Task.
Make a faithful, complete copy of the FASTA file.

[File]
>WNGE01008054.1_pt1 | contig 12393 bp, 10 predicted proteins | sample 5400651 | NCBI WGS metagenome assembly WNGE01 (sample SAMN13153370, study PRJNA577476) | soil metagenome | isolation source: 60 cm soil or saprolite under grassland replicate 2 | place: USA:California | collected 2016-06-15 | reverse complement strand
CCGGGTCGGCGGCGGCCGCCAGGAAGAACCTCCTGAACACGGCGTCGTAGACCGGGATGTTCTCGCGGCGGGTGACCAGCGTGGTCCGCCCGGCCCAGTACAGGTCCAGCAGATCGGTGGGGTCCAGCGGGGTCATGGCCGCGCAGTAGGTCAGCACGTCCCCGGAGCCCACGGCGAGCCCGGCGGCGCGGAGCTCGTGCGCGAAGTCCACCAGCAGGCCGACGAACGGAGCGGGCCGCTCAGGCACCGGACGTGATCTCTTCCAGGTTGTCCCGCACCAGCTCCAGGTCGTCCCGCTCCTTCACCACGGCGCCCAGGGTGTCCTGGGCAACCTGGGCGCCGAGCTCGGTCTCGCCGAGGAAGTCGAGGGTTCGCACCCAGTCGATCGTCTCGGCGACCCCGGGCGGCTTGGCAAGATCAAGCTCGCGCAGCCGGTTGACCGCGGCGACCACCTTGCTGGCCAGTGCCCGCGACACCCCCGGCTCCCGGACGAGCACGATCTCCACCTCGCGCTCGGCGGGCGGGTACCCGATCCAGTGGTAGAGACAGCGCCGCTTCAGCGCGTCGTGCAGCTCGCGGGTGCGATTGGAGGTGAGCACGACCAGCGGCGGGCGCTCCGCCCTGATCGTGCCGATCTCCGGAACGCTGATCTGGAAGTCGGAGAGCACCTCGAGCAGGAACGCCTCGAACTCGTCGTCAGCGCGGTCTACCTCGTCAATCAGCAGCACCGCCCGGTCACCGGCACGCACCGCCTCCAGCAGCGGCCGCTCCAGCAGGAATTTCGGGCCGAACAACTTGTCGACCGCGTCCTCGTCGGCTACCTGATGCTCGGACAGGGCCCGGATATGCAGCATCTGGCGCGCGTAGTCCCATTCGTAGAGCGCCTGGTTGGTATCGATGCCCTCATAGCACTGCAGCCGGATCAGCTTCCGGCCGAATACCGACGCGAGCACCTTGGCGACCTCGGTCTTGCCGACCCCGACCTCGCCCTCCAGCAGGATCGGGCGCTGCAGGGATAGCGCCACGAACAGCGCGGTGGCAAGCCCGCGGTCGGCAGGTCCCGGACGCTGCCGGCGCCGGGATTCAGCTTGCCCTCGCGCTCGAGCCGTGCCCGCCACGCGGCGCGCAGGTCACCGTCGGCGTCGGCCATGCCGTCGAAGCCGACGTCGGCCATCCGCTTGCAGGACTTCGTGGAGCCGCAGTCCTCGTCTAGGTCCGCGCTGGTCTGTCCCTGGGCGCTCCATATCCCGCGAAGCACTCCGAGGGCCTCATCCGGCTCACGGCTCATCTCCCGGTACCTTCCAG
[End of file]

>WNGE01008054.1_pt1 | contig 12393 bp, 10 predicted proteins | sample 5400651 | NCBI WGS metagenome assembly WNGE01 (sample SAMN13153370, study PRJNA577476) | soil metagenome | isolation source: 60 cm soil or saprolite under grassland replicate 2 | place: USA:California | collected 2016-06-15 | reverse complement strand
CCGGGTCGGCGGCGGCCGCCAGGAAGAACCTCCTGAACACGGCGTCGTAGACCGGGATGTTCTCGCGGCGGGTGACCAGCGTGGTCCGCCCGGCCCAGTACAGGTCCAGCAGATCGGTGGGGTCCAGCGGGGTCATGGCCGCGCAGTAGGTCAGCACGTCCCCGGAGCCCACGGCGAGCCCGGCGGCGCGGAGCTCGTGCGCGAAGTCCACCAGCAGGCCGACGAACGGAGCGGGCCGCTCAGGCACCGGACGTGATCTCTTCCAGGTTGTCCCGCACCAGCTCCAGGTCGTCCCGCTCCTTCACCACGGCGCCCAGGGTGTCCTGGGCAACCTGGGCGCCGAGCTCGGTCTCGCCGAGGAAGTCGAGGGTTCGCACCCAGTCGATCGTCTCGGCGACCCCGGGCGGCTTGGCAAGATCAAGCTCGCGCAGCCGGTTGACCGCGGCGACCACCTTGCTGGCCAGTGCCCGCGACACCCCCGGCTCCCGGACGAGCACGATCTCCACCTCGCGCTCGGCGGGCGGGTACCCGATCCAGTGGTAGAGACAGCGCCGCTTCAGCGCGTCGTGCAGCTCGCGGGTGCGATTGGAGGTGAGCACGACCAGCGGCGGGCGCTCCGCCCTGATCGTGCCGATCTCCGGAACGCTGATCTGGAAGTCGGAGAGCACCTCGAGCAGGAACGCCTCGAACTCGTCGTCAGCGCGGTCTACCTCGTCAATCAGCAGCACCGCCCGGTCACCGGCACGCACCGCCTCCAGCAGCGGCCGCTCCAGCAGGAATTTCGGGCCGAACAACTTGTCGACCGCGTCCTCGTCGGCTACCTGATGCTCGGACAGGGCCCGGATATGCAGCATCTGGCGCGCGTAGTCCCATTCGTAGAGCGCCTGGTTGGTATCGATGCCCTCATAGCACTGCAGCCGGATCAGCTTCCGGCCGAATACCGACGCGAGCACCTTGGCGACCTCGGTCTTGCCGACCCCGACCTCGCCCTCCAGCAGGATCGGGCGCTGCAGGGATAGCGCCACGAACAGCGCGGTGGCAAGCCCGCGGTCGGCAGGTCCCGGACGCTGCCGGCGCCGGGATTCAGCTTGCCCTCGCGCTCGAGCCGTGCCCGCCACGCGGCGCGCAGGTCACCGTCGGCGTCGGCCATGCCGTCGAAGCCGACGTCGGCCATCCGCTTGCAGGACTTCGTGGAGCCGCAGTCCTCGTCTAGGTCCGCGCTGGTCTGTCCCTGGGCGCTCCATATCCCGCGAAGCACTCCGAGGGCCTCATCCGGCTCACGGCTCATCTCCCGGTACCTTCCAG